The day of your review is not the time to negotiate a higher raise since your manager has already gotten approval for the increase he's budgeted. Your campaigning should start months before.
- When you're told they can't pay you more now, budget may not be the issue. If you ask for more money and your boss says the budget is too tight now, it might mean - your boss doesn't think you're that much, he doesn't have the authority to make that decision, he doesn't want you competing with him or that you are already paid at the top of the company's scale for your position.
Ask around what it will take for you to reach your desired pay level or consider whether you want to continue working in that position at that company
- Bosses pay more if they like you. Bosses do have favorites. So it's easy to assume your manager sweetens the pot for his faves. But more realistically, chances are the employees he likes the most are also the ones who make his job easy and who make him look good to his managers.
- Yes, there is a blacklist. Some companies push select employees out of their jobs or layoff an entire department just to get rid of one or two people without incurring liability. One easy way to get on a blacklist is to insult the boss or be overly negative about the company on email, in a meeting, or at the water cooler. Then there are some employees who can do no wrong, or if they do, they're far more likely to be given some slack. They're the employees who are perceived as trustworthy, even if they're not the top performers.
While every interview will be different here are some common pitfalls you should avoid while negotiating your salary package:
- Initiating Negotiations Too Soon
Timing is very important. The best and appropriate time to negotiate is when a formal offer has been made.
- Only Negotiating Salary
While the base salary or the money is the most negotiated piece of the salary package, don't ignore the other parts. These include signing bonuses, unpaid leave, relocation expenses, flextime, severance and predetermined timeframes for salary reviews. Be flexible.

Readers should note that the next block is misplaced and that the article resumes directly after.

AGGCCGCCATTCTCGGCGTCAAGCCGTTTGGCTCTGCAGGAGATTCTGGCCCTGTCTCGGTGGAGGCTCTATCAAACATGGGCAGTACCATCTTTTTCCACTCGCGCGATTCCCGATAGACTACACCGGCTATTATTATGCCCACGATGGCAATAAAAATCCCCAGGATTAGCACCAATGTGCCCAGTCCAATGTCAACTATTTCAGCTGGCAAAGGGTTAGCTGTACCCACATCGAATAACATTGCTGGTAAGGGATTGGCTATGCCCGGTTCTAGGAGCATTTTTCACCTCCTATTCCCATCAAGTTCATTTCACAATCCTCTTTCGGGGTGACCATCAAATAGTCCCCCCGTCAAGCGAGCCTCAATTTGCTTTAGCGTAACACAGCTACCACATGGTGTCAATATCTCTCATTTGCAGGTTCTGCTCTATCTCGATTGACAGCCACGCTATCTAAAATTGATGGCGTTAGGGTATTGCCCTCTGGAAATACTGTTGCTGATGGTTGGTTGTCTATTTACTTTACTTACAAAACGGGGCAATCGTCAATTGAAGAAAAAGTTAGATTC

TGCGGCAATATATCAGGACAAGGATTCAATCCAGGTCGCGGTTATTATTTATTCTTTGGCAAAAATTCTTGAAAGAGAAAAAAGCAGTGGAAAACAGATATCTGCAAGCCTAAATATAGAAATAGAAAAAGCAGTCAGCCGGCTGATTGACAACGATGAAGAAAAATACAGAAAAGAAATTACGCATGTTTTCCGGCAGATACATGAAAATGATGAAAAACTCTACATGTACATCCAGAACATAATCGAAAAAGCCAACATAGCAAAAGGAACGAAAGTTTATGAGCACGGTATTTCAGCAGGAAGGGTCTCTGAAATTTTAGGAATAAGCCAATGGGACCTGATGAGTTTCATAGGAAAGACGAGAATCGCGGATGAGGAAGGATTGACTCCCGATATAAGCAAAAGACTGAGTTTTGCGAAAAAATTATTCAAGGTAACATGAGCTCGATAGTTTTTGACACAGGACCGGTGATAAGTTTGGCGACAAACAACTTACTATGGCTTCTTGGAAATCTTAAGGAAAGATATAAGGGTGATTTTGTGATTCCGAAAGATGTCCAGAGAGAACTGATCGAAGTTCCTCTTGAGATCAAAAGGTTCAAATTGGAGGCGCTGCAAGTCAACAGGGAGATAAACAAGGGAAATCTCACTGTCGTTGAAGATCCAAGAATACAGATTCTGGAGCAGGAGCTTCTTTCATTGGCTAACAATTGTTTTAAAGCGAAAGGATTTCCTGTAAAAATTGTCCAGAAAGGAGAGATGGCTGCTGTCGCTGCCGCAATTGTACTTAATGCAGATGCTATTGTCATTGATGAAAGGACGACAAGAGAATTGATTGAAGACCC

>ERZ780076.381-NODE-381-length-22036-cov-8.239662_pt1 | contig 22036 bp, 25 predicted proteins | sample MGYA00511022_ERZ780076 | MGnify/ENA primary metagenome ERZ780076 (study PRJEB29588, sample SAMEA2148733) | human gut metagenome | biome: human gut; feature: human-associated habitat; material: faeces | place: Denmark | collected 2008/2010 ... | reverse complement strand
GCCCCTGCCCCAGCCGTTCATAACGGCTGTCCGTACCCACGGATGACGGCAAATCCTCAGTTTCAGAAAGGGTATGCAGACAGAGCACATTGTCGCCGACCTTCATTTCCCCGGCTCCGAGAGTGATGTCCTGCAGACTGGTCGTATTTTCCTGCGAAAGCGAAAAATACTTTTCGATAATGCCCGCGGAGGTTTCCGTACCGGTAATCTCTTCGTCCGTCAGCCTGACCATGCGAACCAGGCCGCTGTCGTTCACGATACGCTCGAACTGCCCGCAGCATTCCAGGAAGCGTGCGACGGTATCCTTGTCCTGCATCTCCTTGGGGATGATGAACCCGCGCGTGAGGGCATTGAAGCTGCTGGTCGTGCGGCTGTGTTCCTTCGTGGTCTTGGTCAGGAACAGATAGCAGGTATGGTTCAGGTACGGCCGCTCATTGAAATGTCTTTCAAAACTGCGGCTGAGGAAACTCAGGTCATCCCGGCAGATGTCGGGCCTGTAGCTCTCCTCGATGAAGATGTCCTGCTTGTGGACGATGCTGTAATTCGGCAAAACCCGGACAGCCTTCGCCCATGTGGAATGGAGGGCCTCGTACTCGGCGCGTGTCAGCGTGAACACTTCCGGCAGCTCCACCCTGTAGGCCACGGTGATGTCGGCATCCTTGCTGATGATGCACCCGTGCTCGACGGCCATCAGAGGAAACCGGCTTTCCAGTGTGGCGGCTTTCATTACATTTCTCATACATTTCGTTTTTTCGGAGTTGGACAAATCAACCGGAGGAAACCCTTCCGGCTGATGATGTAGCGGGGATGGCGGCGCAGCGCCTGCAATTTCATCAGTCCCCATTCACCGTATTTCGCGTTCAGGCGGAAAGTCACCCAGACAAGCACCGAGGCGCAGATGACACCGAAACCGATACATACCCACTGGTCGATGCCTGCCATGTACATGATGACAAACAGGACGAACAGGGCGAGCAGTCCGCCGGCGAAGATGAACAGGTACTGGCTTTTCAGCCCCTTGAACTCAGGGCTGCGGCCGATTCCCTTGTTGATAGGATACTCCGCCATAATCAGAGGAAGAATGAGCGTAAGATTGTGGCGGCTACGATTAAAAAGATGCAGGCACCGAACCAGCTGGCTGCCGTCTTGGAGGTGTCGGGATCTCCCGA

- Mistrusting the System
Many job seekers operate under the assumption that employers will, without exception, try to lowball and take advantage of them, no matter how well-qualified they are for a position. While some employers might pay employees below industry standard, you should never enter a negotiation with a them-versus-me mentality. Many companies have a predetermined budget for every position and an offer may boil down to a take-it-or-leave-it proposition, only because that's all the budget allows for the position, not because the employer is trying to take advantage of you.
- Assuming Your Degree Entitles You to a Higher Starting Salary
Having an advanced education is nothing more than a threshold requirement that enables prospective employers to narrow down the pool of applicants to a manageable size. If you have relatively little real-world work experience, your degree may keep you in the running, but it won't entitle you to a higher salary.
- Believing Every Negotiation Should End in Your Favor
It's naive to assume you'll always get what you want. Negotiating isn't a win-lose proposition; it's a compromise, and you should be prepared for that. That doesn't mean you should settle for any offer that comes your way, but sometimes an agreeable settlement just might not be possible.